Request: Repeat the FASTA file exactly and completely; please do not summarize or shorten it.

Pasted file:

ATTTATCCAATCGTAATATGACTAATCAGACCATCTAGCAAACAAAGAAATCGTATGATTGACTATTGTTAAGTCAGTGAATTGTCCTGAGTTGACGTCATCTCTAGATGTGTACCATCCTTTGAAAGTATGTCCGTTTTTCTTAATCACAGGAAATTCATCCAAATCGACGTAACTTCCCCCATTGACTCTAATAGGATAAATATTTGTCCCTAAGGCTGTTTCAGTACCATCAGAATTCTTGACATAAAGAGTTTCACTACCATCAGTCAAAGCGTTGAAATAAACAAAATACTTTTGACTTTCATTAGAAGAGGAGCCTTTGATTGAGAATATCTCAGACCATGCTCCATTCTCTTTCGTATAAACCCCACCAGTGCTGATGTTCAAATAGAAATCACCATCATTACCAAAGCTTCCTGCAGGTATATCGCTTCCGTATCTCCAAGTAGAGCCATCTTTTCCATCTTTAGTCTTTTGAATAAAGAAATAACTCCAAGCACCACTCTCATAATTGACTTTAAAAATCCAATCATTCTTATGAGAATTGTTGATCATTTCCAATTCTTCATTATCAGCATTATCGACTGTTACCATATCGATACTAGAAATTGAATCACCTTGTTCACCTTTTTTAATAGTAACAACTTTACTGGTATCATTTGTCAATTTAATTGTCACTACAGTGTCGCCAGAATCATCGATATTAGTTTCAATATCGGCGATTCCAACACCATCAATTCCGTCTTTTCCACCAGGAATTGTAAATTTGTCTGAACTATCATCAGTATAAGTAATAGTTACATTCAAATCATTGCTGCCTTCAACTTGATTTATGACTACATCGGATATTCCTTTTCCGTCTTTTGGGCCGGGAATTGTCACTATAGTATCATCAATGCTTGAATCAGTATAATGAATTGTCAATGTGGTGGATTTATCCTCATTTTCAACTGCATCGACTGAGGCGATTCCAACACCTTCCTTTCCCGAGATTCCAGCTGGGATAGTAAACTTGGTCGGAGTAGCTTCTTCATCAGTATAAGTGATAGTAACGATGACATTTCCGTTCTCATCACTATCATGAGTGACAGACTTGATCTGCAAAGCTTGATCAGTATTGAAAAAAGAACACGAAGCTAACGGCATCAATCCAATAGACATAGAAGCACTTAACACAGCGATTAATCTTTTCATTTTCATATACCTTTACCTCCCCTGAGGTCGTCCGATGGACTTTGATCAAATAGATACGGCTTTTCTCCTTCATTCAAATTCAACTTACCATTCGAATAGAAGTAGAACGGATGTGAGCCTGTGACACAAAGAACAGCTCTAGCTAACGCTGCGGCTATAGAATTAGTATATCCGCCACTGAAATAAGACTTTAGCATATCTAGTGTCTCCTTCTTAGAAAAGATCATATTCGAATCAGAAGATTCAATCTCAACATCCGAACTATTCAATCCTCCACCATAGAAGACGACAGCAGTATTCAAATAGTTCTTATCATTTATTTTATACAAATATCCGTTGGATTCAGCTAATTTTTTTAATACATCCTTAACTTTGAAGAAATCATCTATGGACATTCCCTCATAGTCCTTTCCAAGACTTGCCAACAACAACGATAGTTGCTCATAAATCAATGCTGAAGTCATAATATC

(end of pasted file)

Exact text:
ATTTATCCAATCGTAATATGACTAATCAGACCATCTAGCAAACAAAGAAATCGTATGATTGACTATTGTTAAGTCAGTGAATTGTCCTGAGTTGACGTCATCTCTAGATGTGTACCATCCTTTGAAAGTATGTCCGTTTTTCTTAATCACAGGAAATTCATCCAAATCGACGTAACTTCCCCCATTGACTCTAATAGGATAAATATTTGTCCCTAAGGCTGTTTCAGTACCATCAGAATTCTTGACATAAAGAGTTTCACTACCATCAGTCAAAGCGTTGAAATAAACAAAATACTTTTGACTTTCATTAGAAGAGGAGCCTTTGATTGAGAATATCTCAGACCATGCTCCATTCTCTTTCGTATAAACCCCACCAGTGCTGATGTTCAAATAGAAATCACCATCATTACCAAAGCTTCCTGCAGGTATATCGCTTCCGTATCTCCAAGTAGAGCCATCTTTTCCATCTTTAGTCTTTTGAATAAAGAAATAACTCCAAGCACCACTCTCATAATTGACTTTAAAAATCCAATCATTCTTATGAGAATTGTTGATCATTTCCAATTCTTCATTATCAGCATTATCGACTGTTACCATATCGATACTAGAAATTGAATCACCTTGTTCACCTTTTTTAATAGTAACAACTTTACTGGTATCATTTGTCAATTTAATTGTCACTACAGTGTCGCCAGAATCATCGATATTAGTTTCAATATCGGCGATTCCAACACCATCAATTCCGTCTTTTCCACCAGGAATTGTAAATTTGTCTGAACTATCATCAGTATAAGTAATAGTTACATTCAAATCATTGCTGCCTTCAACTTGATTTATGACTACATCGGATATTCCTTTTCCGTCTTTTGGGCCGGGAATTGTCACTATAGTATCATCAATGCTTGAATCAGTATAATGAATTGTCAATGTGGTGGATTTATCCTCATTTTCAACTGCATCGACTGAGGCGATTCCAACACCTTCCTTTCCCGAGATTCCAGCTGGGATAGTAAACTTGGTCGGAGTAGCTTCTTCATCAGTATAAGTGATAGTAACGATGACATTTCCGTTCTCATCACTATCATGAGTGACAGACTTGATCTGCAAAGCTTGATCAGTATTGAAAAAAGAACACGAAGCTAACGGCATCAATCCAATAGACATAGAAGCACTTAACACAGCGATTAATCTTTTCATTTTCATATACCTTTACCTCCCCTGAGGTCGTCCGATGGACTTTGATCAAATAGATACGGCTTTTCTCCTTCATTCAAATTCAACTTACCATTCGAATAGAAGTAGAACGGATGTGAGCCTGTGACACAAAGAACAGCTCTAGCTAACGCTGCGGCTATAGAATTAGTATATCCGCCACTGAAATAAGACTTTAGCATATCTAGTGTCTCCTTCTTAGAAAAGATCATATTCGAATCAGAAGATTCAATCTCAACATCCGAACTATTCAATCCTCCACCATAGAAGACGACAGCAGTATTCAAATAGTTCTTATCATTTATTTTATACAAATATCCGTTGGATTCAGCTAATTTTTTTAATACATCCTTAACTTTGAAGAAATCATCTATGGACATTCCCTCATAGTCCTTTCCAAGACTTGCCAACAACAACGATAGTTGCTCATAAATCAATGCTGAAGTCATAATATC